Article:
Conclusion:

In terms of Mead’s symbolic interactionism, cultural elements seem less tangible under the new social contract.  LoveMachine employees can no longer rely on the analogy of walking into a room and being exposed to culture.  In contrast, the company was set up in the virtual environment of cyberspace to mimic some of the traditional elements of culture while augmenting them to allow for more accountability of its freelancers.

Similar cultural research was being done in the late 1970s, as Japan was having seemingly unexplainable success in international automotive markets.  William Ouchi studied corporate culture in the automobile industry in Japan.  Ouchi argued that a company’s ability to adapt to its external environment would determine its success.  Organizational culture is an ever-evolving model (Eisenberg, Goodall, Trethewey 107).  It is dependent on the new ways in which companies structure their work environments.  In studying the Japanese model, Ouchi noticed an emphasis on the support of the collective, whereas the American auto industry focused more on individual ingenuity.  Ouchi proposed a method that would utilize the strengths of both systems.  His theory Z proposes a workplace that would celebrate the individual, while making sure he or she respects the community (Eisenberg, Goodall, Trethewey 107).  My former company seems to try to embody these principles more so than LoveMachine.  Yet both also still seem to default to some of the traits of the American and Japanese auto industries of the ‘70s.  LoveMachine is dismissive of the individual, has a shameless disregard for culture in favor of the task.  On the other hand, the company I once worked for focuses on the individual’s contribution to the collective.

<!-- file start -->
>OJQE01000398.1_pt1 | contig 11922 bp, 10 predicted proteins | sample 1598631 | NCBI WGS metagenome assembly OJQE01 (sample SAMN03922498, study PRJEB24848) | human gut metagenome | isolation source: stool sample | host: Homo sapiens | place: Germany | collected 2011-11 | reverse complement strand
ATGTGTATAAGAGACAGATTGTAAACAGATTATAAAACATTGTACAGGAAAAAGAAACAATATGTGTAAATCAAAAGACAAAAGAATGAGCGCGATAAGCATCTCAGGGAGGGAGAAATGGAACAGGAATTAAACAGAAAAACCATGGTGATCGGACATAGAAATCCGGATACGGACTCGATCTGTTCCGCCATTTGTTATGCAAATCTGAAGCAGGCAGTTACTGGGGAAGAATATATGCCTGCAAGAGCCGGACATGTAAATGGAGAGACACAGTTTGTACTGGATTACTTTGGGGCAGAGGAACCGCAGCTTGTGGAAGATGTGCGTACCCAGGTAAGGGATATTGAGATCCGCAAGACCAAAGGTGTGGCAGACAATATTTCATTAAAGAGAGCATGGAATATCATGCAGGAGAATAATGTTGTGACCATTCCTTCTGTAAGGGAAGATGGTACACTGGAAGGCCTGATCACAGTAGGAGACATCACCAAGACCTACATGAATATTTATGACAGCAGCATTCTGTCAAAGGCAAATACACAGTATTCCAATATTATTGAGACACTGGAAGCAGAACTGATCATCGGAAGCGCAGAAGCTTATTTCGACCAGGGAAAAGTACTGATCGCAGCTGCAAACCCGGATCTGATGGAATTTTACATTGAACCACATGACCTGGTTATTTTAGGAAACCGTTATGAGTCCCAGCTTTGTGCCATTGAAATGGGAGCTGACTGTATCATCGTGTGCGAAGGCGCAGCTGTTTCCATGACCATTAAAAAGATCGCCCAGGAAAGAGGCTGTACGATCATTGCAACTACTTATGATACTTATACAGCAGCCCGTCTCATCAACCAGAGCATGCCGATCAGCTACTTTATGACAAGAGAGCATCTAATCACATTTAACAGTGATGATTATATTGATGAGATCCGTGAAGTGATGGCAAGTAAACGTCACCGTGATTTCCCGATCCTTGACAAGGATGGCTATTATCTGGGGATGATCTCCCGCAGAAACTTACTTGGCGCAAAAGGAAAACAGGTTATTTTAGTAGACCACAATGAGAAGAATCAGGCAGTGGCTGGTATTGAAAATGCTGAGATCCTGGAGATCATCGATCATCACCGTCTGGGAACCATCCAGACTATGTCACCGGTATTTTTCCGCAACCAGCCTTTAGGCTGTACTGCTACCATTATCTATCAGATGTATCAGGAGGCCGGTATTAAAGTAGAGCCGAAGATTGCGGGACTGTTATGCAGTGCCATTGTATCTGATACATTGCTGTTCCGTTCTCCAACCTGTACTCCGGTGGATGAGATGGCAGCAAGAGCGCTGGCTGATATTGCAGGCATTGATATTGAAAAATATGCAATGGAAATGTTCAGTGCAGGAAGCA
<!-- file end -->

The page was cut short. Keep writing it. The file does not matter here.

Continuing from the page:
Works Cited

Baran, Stanley J., and Dennis K. Davis.  Mass Communication Theory: Foundations, Ferment and Future. 5th ed. Boston: Wadsworth Cengage Learning, 2009. Print.

Eisenberg, Eric M., H.L. Goodall Jr., and Angela Trethewey. Organizational Communication: Balancing Creativity and Constraint. 6th ed. Boston: Bedford/St. Martin’s, 2009. Print.

Dahl, Darren. “Want A Job? Let The Bidding Begin.” Inc. 33.2 (2011): 93-96. Academic Search Complete. Web. 7 May 2012.